William Alexander Garvie Hilts

William Alexander Garvie Hilts

Cranbrook pilot identified

38-year-old William Alexander Garvie Hilts died Friday in a plane crash while fighting fires near Cold Lake, Alberta

  • May. 26, 2015 5:00 a.m.

Canadian Press

A small airplane used for fire suppression crashed while fighting a wildfire near Cold Lake, Alberta, on Friday, killing a civilian pilot. Throughout the weekend, weather hampered efforts to get to the site, but the body of 38-year-old William Alexander Garvie Hilts of Cranbrook, B.C. was recovered Monday.

Earlier, Jeff Barry of Conair Aerial Firefighting said Hilts was in his fourth firefighting season with the company.

The blaze near Cold Lake caused Cenovus Energy and Canadian Natural Resources Ltd. to pull about 2,000 workers and shut down their oilsands operations Saturday. The closures have resulted in lost production of about 233,000 barrels of oil a day – roughly a 10 per cent loss of the province’s daily production of oilsands crude.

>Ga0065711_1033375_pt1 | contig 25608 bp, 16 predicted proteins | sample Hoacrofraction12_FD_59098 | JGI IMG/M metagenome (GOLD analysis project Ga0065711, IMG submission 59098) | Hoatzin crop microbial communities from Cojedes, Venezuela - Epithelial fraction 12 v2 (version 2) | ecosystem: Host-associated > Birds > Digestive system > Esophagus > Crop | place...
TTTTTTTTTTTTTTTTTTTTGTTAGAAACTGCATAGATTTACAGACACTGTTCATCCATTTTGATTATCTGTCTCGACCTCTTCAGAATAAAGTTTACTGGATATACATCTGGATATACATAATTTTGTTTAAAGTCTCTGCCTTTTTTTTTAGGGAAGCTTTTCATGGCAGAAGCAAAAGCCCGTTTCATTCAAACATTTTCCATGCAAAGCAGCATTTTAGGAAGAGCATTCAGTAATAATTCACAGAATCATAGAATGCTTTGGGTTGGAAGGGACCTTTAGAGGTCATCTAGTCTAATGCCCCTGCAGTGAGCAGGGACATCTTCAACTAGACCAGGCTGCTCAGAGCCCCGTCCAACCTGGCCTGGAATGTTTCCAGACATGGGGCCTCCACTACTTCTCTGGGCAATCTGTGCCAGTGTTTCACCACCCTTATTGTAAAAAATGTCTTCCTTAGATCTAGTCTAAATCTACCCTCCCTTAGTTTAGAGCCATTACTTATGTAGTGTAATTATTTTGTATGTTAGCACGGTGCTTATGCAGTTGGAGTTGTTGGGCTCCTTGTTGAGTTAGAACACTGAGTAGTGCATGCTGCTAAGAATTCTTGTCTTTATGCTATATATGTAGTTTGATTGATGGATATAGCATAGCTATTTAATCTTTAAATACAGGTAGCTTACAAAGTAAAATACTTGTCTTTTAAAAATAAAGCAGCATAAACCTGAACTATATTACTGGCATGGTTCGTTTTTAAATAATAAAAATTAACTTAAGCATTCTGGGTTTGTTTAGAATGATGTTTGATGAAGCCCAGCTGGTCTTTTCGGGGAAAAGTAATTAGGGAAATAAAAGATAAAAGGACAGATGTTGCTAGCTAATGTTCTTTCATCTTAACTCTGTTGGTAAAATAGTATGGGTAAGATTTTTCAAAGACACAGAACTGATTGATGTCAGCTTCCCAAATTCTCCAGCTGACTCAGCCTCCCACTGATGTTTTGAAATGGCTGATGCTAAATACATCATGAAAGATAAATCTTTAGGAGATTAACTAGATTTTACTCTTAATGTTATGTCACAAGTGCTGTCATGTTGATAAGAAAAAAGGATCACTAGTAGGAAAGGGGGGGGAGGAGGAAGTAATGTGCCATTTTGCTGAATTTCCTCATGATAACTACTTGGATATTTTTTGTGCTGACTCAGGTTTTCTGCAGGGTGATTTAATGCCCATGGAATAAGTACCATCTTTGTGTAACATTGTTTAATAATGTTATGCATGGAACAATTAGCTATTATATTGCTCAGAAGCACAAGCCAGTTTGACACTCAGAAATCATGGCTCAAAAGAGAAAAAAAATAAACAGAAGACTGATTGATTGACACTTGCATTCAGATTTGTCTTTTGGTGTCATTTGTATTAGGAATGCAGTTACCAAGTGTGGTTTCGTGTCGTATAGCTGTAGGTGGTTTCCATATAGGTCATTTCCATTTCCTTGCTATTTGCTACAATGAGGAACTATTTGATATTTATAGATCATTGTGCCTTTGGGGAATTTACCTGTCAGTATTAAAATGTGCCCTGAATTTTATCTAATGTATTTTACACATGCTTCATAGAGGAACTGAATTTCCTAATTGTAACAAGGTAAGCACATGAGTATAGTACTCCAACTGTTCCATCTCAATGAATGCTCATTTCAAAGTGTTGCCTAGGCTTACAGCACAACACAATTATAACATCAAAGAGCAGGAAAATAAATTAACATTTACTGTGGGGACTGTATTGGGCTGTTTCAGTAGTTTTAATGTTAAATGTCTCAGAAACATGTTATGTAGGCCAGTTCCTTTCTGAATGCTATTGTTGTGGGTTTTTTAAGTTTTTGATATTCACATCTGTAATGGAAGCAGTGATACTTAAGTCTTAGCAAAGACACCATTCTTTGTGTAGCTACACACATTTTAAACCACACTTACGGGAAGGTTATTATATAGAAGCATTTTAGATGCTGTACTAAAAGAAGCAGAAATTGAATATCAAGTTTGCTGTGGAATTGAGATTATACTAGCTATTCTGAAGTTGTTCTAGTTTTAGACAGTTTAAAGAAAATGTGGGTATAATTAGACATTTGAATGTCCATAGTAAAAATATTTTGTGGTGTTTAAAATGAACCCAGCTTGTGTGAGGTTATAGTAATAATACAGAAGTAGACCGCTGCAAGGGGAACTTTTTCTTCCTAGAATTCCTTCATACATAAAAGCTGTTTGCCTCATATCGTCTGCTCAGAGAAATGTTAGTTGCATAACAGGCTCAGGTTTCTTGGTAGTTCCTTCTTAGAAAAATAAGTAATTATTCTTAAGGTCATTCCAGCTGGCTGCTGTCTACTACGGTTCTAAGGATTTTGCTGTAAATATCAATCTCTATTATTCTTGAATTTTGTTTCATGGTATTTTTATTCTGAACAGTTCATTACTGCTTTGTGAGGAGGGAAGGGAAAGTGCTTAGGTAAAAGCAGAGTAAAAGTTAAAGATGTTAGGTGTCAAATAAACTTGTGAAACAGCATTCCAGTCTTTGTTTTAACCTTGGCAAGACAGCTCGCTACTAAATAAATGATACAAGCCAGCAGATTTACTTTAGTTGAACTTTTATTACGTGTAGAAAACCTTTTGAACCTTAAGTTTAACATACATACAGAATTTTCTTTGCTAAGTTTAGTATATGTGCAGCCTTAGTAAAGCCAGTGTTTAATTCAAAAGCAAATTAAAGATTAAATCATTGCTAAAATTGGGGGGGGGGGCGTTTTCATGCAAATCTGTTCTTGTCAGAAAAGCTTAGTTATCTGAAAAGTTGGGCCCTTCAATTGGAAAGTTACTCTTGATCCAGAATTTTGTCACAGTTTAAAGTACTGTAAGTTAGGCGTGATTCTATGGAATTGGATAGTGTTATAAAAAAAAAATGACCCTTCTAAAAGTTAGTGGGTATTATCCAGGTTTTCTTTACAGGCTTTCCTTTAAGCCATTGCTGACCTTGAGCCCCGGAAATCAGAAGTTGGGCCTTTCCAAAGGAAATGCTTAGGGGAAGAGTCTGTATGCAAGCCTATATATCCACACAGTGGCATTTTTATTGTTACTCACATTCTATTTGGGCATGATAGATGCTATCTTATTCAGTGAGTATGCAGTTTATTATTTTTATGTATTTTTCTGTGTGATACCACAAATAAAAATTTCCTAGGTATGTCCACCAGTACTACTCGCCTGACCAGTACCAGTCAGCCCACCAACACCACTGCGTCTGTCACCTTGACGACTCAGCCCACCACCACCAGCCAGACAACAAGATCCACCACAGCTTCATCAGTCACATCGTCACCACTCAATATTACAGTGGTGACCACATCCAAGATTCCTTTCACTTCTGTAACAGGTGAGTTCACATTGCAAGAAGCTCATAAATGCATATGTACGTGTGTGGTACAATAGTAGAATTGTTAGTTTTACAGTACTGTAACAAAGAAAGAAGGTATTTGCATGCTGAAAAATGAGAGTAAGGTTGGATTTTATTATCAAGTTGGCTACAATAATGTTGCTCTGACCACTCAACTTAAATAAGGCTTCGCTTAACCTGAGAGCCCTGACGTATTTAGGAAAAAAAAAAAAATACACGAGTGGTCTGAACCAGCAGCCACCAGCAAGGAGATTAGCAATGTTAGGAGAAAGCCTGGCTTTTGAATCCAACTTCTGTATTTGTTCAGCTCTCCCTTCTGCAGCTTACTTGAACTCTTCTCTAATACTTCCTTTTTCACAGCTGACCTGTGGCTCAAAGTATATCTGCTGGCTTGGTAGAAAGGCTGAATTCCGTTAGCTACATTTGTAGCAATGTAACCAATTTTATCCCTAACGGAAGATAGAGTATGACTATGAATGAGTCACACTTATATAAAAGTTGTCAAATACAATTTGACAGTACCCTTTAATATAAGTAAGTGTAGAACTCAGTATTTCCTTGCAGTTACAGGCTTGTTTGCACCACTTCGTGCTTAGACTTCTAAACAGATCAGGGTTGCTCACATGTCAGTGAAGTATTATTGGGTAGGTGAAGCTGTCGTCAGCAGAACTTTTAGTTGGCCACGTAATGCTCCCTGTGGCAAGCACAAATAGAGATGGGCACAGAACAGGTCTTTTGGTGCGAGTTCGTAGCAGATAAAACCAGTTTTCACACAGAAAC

And wildfires have forced about 2,000 people from their homes in northern Alberta.

Cyndi Taron, director of emergency management with the Municipal District of Opportunity, said a state of emergency was put in place Sunday night for the area, 330 kilometres north of Edmonton.

About 1,000 residents of the hamlet of Wabasca and another 1,000 people from the surrounding Bigstone Cree Nation checked into reception centres in Calling Lake and Athabasca, she said. Others were staying with friends or gone elsewhere with campers and tents.

Mounties were going door-to-door in the communities and talked with some people who didn’t want to leave, she added.

“It’s mandatory but the RCMP do not have the authority to start dragging people out of their homes at this point,” Taron said Monday.

The out-of-control blaze first prompted an order to leave on Saturday, but residents were allowed to return that evening after it was contained. They were forced out again Sunday afternoon when wind pushed the flames past a fireguard.

“It just goes to show you how warm and dry it is out there,” said wildfire information officer Geoffrey Driscoll.